Opportunities for adults to learn at all stages and phases of their lives are needed now more than ever before. In 1919, the Ministry of Reconstruction’s Adult Education committee published a ‘Report on Adult Education’, arguing that a population educated throughout life was vital for the future of the country.
“Adult education must not be regarded as a luxury for a few exceptional persons here and there… it is a permanent national necessity, an inseparable aspect of citizenship, and therefore should be both universal and lifelong.”
This report set the groundwork for a liberal approach to adult education for the rest of the 20th century. Its centenary is a vital opportunity to reflect on the needs and possibilities for adult education today and into the century ahead. Back then the report was a response to post-war recovery – our focus now is on recovering from a global pandemic – the ability to access good jobs, protecting our mental health, access to digital technologies and the skills to function online.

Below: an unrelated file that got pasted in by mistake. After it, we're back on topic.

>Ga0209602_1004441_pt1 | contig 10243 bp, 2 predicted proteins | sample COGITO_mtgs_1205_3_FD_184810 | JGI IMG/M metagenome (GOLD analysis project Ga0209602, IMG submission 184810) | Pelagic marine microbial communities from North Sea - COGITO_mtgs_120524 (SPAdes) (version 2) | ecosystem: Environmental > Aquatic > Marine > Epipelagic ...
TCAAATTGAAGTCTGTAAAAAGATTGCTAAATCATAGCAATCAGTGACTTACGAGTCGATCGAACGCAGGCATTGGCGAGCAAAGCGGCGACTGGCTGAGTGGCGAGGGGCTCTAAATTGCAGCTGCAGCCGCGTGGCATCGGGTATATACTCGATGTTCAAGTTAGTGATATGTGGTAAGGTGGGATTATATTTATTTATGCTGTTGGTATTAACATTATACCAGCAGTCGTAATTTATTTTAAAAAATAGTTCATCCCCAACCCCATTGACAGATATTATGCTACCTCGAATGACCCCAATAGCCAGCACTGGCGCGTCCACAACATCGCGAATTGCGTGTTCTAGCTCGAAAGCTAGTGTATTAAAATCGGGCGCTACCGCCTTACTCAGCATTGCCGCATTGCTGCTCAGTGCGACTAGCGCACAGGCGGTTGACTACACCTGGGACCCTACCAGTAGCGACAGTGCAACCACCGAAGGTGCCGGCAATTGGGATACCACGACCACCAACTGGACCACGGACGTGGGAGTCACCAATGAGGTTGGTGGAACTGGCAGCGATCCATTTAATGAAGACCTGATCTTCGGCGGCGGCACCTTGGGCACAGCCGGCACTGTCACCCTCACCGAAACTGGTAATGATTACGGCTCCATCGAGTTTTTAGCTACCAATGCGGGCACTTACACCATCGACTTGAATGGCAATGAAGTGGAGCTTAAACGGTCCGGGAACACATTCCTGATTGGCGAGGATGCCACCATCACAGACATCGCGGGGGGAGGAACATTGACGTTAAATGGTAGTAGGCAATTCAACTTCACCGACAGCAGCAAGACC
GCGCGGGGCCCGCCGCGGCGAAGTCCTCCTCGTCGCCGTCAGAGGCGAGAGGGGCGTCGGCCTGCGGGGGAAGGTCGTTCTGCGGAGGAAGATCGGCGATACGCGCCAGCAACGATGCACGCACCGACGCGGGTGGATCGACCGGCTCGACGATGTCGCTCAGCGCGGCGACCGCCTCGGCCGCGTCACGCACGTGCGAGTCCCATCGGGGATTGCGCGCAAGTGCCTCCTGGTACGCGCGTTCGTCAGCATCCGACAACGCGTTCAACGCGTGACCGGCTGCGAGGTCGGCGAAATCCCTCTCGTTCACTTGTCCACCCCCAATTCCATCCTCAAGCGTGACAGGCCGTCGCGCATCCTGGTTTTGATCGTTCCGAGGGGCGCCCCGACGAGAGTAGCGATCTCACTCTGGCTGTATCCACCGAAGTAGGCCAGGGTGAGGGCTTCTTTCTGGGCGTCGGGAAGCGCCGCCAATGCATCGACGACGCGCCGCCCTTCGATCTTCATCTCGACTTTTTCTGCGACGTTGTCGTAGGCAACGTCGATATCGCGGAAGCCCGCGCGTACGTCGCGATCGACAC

We are adjusting to the impacts of leaving the European Union, seismic shifts in the way that work is organised, changes in the way in which our children learn, making sense of a world where we need to have the skills to understand how we get and use news and information.
Our values in Adult Community Learning are driven by a desire to work with communities to enable people not only to function with day-to-day living and build the skills to access good jobs – but also to ensure that people can live life well and become active citizens. Our learners build social networks, find friends and mentors, develop confidence in their abilities and have a second chance at learning in a safe space. Our purpose in Adult Community Learning is to bring learning into the heart of communities and to open the door to learning that may have closed since school days.
We have an ambition to create lifelong learners, to see our learners progress but also to see them become role models within their families, to be leaders in their communities, to have the tools to be happier and healthier in their own lives.
Phil Southard & Martin Walker
Co-chairs, Adult Learning Partnership in Wales